[04] FIG. 1 is a hybrid system component/data flow diagram illustrating an augmented-reality (AR)-based integrated information system in accordance with one or more example embodiments of the disclosure.

[05] FIG. 2 is a process flow diagram of an illustrative method for providing an AR-based user interface communicatively coupled to an integrated information system backend to enable asset and workforce management in accordance with one or more example embodiments of the disclosure.

[06] FIG. 3 is a process flow diagram of an illustrative method for providing an AR-based user interface communicatively coupled to an integrated information system backend to enable virtual testing of potential replacement assets in accordance with one or more example embodiments of the disclosure.

[07] FIG. 4 is a schematic diagram of an illustrative networked architecture in accordance with one or more example embodiments of the disclosure.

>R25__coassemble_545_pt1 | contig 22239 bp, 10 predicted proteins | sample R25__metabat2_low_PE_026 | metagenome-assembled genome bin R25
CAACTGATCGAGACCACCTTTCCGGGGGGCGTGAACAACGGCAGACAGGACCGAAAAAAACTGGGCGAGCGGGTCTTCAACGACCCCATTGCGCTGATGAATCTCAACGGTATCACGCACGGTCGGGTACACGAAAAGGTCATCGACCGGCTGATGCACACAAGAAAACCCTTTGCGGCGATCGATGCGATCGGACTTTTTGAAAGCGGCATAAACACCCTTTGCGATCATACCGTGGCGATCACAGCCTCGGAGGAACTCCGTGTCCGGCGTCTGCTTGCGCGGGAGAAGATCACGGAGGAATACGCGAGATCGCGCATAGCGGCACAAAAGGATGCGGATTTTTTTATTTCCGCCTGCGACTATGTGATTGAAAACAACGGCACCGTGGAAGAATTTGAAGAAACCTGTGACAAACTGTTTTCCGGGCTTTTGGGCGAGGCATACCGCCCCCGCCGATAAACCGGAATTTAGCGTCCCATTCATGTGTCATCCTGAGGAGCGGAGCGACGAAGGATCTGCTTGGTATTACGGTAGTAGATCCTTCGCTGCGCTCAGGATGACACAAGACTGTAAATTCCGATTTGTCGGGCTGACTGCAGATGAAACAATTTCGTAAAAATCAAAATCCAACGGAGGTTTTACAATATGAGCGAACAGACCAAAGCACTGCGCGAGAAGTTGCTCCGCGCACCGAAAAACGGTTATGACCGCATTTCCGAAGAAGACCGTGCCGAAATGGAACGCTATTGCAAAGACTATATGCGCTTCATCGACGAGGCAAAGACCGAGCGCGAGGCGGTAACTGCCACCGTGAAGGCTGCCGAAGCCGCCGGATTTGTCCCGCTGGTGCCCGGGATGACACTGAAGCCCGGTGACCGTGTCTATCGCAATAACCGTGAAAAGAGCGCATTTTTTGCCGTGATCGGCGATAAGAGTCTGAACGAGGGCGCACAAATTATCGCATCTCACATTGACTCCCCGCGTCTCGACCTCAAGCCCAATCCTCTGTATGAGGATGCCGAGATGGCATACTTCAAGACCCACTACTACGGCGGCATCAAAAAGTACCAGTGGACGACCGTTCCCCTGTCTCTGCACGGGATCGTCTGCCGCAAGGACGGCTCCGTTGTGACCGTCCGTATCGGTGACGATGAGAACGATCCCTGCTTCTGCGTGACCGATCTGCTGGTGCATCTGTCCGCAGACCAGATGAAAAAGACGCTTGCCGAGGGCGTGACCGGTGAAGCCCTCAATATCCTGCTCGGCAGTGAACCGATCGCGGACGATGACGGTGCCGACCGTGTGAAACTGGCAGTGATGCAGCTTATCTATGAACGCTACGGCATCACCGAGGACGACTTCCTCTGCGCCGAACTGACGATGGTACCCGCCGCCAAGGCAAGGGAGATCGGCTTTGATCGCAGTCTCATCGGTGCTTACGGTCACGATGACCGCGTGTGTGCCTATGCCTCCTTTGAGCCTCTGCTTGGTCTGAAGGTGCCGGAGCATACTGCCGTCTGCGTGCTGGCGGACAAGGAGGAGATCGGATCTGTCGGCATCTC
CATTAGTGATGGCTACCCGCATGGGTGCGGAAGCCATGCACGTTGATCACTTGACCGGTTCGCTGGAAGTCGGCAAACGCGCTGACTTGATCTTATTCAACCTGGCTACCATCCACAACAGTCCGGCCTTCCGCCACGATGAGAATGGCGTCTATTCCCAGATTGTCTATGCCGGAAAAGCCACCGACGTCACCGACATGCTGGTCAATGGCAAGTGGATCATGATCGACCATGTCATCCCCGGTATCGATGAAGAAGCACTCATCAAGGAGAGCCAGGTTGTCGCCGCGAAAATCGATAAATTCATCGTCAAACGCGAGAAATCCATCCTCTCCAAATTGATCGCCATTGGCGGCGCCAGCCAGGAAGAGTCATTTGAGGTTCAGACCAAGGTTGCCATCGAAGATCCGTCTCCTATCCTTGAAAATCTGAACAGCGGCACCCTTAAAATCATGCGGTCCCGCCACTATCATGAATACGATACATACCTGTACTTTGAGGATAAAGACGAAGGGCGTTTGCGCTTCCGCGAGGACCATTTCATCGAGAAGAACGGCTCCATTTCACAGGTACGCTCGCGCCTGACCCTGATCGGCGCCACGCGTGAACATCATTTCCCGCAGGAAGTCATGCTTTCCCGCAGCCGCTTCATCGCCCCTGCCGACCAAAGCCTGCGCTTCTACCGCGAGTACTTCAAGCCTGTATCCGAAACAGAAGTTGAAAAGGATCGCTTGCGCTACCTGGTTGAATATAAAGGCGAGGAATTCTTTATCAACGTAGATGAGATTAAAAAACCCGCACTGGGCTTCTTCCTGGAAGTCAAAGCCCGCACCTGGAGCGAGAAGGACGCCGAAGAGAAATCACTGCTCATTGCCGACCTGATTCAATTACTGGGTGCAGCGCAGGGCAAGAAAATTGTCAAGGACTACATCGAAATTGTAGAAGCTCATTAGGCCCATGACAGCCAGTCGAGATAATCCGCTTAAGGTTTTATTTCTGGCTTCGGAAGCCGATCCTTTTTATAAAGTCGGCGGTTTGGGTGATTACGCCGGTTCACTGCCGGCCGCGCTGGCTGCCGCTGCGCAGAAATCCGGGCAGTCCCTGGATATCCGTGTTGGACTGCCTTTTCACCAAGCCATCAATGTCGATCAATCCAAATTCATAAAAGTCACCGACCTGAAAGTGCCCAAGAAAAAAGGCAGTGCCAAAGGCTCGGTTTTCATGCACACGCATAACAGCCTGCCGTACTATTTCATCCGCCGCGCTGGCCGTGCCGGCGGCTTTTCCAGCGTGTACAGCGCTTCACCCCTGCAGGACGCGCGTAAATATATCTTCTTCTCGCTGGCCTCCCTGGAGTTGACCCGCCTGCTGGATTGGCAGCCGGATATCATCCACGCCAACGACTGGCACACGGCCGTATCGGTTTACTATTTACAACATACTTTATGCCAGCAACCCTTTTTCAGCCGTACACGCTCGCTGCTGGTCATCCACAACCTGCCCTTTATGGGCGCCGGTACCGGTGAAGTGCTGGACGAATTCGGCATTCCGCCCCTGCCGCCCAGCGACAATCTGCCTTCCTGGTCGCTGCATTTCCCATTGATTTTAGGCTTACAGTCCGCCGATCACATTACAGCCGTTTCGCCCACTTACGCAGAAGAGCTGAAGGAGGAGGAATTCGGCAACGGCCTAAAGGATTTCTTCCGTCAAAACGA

DETAILED DESCRIPTION

[08] This disclosure relates to, among other things, devices, servers, systems, methods, computer-readable media, techniques, and methodologies for utilizing semantic technologies to provide an integrated information source that is accessible and capable of being manipulated via an augmented-reality (AR) interface. While example embodiments of the disclosure will be described herein in connection with augmented- reality technologies, it should be appreciated that any of a variety of enhanced-reality technologies may be employed including, without limitation, virtual-reality technologies, mixed-reality technologies, or the like. In accordance with example embodiments of the disclosure, an AR device, such as a head-mounted display, may provide a user interface via which a user may provide gesture-based or voice-based input to access and manipulate data in disparate and independent data sources based on queries defined with respect to a semantic information model. User manipulations in the user interface provided by the AR device can automatically be reflected by changes to the data values defined by the underlying semantic information model. In addition, the AR device may provide a user interface for performing virtual testing of replacement assets with respect to a physical machine in a real-world environment.